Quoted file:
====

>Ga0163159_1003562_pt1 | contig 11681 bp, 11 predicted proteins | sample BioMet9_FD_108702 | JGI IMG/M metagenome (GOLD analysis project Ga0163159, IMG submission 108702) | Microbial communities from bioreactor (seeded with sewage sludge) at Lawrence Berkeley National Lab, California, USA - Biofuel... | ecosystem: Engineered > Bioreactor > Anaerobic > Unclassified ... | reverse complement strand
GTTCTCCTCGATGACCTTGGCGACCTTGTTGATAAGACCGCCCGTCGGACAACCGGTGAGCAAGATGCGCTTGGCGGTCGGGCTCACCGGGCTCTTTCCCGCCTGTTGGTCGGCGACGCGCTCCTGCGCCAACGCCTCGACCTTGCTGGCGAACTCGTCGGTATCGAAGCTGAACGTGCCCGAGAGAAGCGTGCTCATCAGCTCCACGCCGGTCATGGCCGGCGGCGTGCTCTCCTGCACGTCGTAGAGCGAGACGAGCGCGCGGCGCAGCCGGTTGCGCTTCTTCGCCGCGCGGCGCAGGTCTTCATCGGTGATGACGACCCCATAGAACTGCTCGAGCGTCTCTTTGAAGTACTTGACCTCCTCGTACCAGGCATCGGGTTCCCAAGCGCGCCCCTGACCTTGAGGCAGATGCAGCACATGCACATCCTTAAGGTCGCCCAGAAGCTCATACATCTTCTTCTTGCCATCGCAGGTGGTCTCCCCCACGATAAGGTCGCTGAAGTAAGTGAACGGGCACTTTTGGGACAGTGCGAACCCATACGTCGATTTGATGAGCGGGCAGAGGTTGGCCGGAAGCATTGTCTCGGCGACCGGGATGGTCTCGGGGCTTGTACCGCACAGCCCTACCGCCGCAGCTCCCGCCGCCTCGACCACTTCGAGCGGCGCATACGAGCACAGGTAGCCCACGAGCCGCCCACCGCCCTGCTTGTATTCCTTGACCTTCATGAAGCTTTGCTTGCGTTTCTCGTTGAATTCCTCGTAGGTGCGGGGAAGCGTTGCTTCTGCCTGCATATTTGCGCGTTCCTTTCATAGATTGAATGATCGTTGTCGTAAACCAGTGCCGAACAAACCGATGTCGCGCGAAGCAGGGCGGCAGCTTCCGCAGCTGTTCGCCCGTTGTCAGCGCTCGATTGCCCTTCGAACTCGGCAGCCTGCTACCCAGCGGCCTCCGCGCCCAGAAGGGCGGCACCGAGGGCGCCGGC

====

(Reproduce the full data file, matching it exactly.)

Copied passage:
>Ga0163159_1003562_pt1 | contig 11681 bp, 11 predicted proteins | sample BioMet9_FD_108702 | JGI IMG/M metagenome (GOLD analysis project Ga0163159, IMG submission 108702) | Microbial communities from bioreactor (seeded with sewage sludge) at Lawrence Berkeley National Lab, California, USA - Biofuel... | ecosystem: Engineered > Bioreactor > Anaerobic > Unclassified ... | reverse complement strand
GTTCTCCTCGATGACCTTGGCGACCTTGTTGATAAGACCGCCCGTCGGACAACCGGTGAGCAAGATGCGCTTGGCGGTCGGGCTCACCGGGCTCTTTCCCGCCTGTTGGTCGGCGACGCGCTCCTGCGCCAACGCCTCGACCTTGCTGGCGAACTCGTCGGTATCGAAGCTGAACGTGCCCGAGAGAAGCGTGCTCATCAGCTCCACGCCGGTCATGGCCGGCGGCGTGCTCTCCTGCACGTCGTAGAGCGAGACGAGCGCGCGGCGCAGCCGGTTGCGCTTCTTCGCCGCGCGGCGCAGGTCTTCATCGGTGATGACGACCCCATAGAACTGCTCGAGCGTCTCTTTGAAGTACTTGACCTCCTCGTACCAGGCATCGGGTTCCCAAGCGCGCCCCTGACCTTGAGGCAGATGCAGCACATGCACATCCTTAAGGTCGCCCAGAAGCTCATACATCTTCTTCTTGCCATCGCAGGTGGTCTCCCCCACGATAAGGTCGCTGAAGTAAGTGAACGGGCACTTTTGGGACAGTGCGAACCCATACGTCGATTTGATGAGCGGGCAGAGGTTGGCCGGAAGCATTGTCTCGGCGACCGGGATGGTCTCGGGGCTTGTACCGCACAGCCCTACCGCCGCAGCTCCCGCCGCCTCGACCACTTCGAGCGGCGCATACGAGCACAGGTAGCCCACGAGCCGCCCACCGCCCTGCTTGTATTCCTTGACCTTCATGAAGCTTTGCTTGCGTTTCTCGTTGAATTCCTCGTAGGTGCGGGGAAGCGTTGCTTCTGCCTGCATATTTGCGCGTTCCTTTCATAGATTGAATGATCGTTGTCGTAAACCAGTGCCGAACAAACCGATGTCGCGCGAAGCAGGGCGGCAGCTTCCGCAGCTGTTCGCCCGTTGTCAGCGCTCGATTGCCCTTCGAACTCGGCAGCCTGCTACCCAGCGGCCTCCGCGCCCAGAAGGGCGGCACCGAGGGCGCCGGC